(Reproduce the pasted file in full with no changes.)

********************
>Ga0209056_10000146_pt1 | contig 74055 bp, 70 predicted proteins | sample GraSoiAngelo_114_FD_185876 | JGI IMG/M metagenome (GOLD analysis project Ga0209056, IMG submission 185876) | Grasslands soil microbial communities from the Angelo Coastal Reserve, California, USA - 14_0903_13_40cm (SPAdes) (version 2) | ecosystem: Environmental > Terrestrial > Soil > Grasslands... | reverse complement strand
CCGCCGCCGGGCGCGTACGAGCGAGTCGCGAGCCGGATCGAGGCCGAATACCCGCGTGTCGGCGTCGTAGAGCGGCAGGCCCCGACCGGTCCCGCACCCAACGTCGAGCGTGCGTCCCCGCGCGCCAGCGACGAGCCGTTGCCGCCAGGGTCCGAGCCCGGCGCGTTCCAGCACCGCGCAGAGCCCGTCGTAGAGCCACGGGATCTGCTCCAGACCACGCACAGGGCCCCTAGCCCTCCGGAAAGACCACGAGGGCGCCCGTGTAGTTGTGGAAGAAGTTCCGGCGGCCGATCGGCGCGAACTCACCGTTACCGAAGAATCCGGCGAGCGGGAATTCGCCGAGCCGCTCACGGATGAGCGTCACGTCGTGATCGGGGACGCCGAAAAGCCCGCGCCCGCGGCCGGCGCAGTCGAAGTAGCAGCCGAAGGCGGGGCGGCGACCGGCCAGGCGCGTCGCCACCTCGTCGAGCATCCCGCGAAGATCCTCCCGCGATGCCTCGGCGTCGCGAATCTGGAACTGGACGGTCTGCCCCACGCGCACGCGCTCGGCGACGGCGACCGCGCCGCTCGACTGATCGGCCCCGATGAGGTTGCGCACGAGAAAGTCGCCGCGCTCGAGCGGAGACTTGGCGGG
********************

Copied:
>Ga0209056_10000146_pt1 | contig 74055 bp, 70 predicted proteins | sample GraSoiAngelo_114_FD_185876 | JGI IMG/M metagenome (GOLD analysis project Ga0209056, IMG submission 185876) | Grasslands soil microbial communities from the Angelo Coastal Reserve, California, USA - 14_0903_13_40cm (SPAdes) (version 2) | ecosystem: Environmental > Terrestrial > Soil > Grasslands... | reverse complement strand
CCGCCGCCGGGCGCGTACGAGCGAGTCGCGAGCCGGATCGAGGCCGAATACCCGCGTGTCGGCGTCGTAGAGCGGCAGGCCCCGACCGGTCCCGCACCCAACGTCGAGCGTGCGTCCCCGCGCGCCAGCGACGAGCCGTTGCCGCCAGGGTCCGAGCCCGGCGCGTTCCAGCACCGCGCAGAGCCCGTCGTAGAGCCACGGGATCTGCTCCAGACCACGCACAGGGCCCCTAGCCCTCCGGAAAGACCACGAGGGCGCCCGTGTAGTTGTGGAAGAAGTTCCGGCGGCCGATCGGCGCGAACTCACCGTTACCGAAGAATCCGGCGAGCGGGAATTCGCCGAGCCGCTCACGGATGAGCGTCACGTCGTGATCGGGGACGCCGAAAAGCCCGCGCCCGCGGCCGGCGCAGTCGAAGTAGCAGCCGAAGGCGGGGCGGCGACCGGCCAGGCGCGTCGCCACCTCGTCGAGCATCCCGCGAAGATCCTCCCGCGATGCCTCGGCGTCGCGAATCTGGAACTGGACGGTCTGCCCCACGCGCACGCGCTCGGCGACGGCGACCGCGCCGCTCGACTGATCGGCCCCGATGAGGTTGCGCACGAGAAAGTCGCCGCGCTCGAGCGGAGACTTGGCGGG